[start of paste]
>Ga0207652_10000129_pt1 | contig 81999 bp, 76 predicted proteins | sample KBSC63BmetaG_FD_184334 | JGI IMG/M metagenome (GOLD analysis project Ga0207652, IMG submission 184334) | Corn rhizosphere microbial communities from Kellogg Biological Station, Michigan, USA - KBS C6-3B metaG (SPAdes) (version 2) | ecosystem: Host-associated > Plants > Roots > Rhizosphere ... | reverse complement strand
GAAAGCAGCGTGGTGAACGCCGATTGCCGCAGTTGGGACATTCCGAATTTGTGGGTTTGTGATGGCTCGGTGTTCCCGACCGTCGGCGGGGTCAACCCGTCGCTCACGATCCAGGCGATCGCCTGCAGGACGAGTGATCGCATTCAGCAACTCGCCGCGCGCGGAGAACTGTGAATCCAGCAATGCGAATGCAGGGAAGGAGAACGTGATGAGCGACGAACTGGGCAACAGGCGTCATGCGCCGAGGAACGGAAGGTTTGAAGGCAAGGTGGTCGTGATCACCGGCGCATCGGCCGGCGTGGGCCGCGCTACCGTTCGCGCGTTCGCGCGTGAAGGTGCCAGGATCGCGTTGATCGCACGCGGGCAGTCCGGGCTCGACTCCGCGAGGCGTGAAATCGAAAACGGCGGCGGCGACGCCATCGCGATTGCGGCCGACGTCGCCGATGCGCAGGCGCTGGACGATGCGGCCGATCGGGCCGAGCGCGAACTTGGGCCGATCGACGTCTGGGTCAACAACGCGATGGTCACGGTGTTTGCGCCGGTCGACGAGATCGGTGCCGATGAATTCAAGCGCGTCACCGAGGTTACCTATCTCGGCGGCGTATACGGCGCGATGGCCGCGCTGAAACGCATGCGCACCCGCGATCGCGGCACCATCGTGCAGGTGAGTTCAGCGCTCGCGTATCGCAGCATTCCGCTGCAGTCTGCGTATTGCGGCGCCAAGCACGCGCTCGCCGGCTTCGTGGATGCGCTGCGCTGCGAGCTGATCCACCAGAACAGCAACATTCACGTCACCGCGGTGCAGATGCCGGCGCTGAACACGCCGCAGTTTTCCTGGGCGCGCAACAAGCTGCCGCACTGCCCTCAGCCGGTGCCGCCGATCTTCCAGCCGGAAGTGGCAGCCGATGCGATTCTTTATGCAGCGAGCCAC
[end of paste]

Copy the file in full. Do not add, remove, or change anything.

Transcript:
>Ga0207652_10000129_pt1 | contig 81999 bp, 76 predicted proteins | sample KBSC63BmetaG_FD_184334 | JGI IMG/M metagenome (GOLD analysis project Ga0207652, IMG submission 184334) | Corn rhizosphere microbial communities from Kellogg Biological Station, Michigan, USA - KBS C6-3B metaG (SPAdes) (version 2) | ecosystem: Host-associated > Plants > Roots > Rhizosphere ... | reverse complement strand
GAAAGCAGCGTGGTGAACGCCGATTGCCGCAGTTGGGACATTCCGAATTTGTGGGTTTGTGATGGCTCGGTGTTCCCGACCGTCGGCGGGGTCAACCCGTCGCTCACGATCCAGGCGATCGCCTGCAGGACGAGTGATCGCATTCAGCAACTCGCCGCGCGCGGAGAACTGTGAATCCAGCAATGCGAATGCAGGGAAGGAGAACGTGATGAGCGACGAACTGGGCAACAGGCGTCATGCGCCGAGGAACGGAAGGTTTGAAGGCAAGGTGGTCGTGATCACCGGCGCATCGGCCGGCGTGGGCCGCGCTACCGTTCGCGCGTTCGCGCGTGAAGGTGCCAGGATCGCGTTGATCGCACGCGGGCAGTCCGGGCTCGACTCCGCGAGGCGTGAAATCGAAAACGGCGGCGGCGACGCCATCGCGATTGCGGCCGACGTCGCCGATGCGCAGGCGCTGGACGATGCGGCCGATCGGGCCGAGCGCGAACTTGGGCCGATCGACGTCTGGGTCAACAACGCGATGGTCACGGTGTTTGCGCCGGTCGACGAGATCGGTGCCGATGAATTCAAGCGCGTCACCGAGGTTACCTATCTCGGCGGCGTATACGGCGCGATGGCCGCGCTGAAACGCATGCGCACCCGCGATCGCGGCACCATCGTGCAGGTGAGTTCAGCGCTCGCGTATCGCAGCATTCCGCTGCAGTCTGCGTATTGCGGCGCCAAGCACGCGCTCGCCGGCTTCGTGGATGCGCTGCGCTGCGAGCTGATCCACCAGAACAGCAACATTCACGTCACCGCGGTGCAGATGCCGGCGCTGAACACGCCGCAGTTTTCCTGGGCGCGCAACAAGCTGCCGCACTGCCCTCAGCCGGTGCCGCCGATCTTCCAGCCGGAAGTGGCAGCCGATGCGATTCTTTATGCAGCGAGCCAC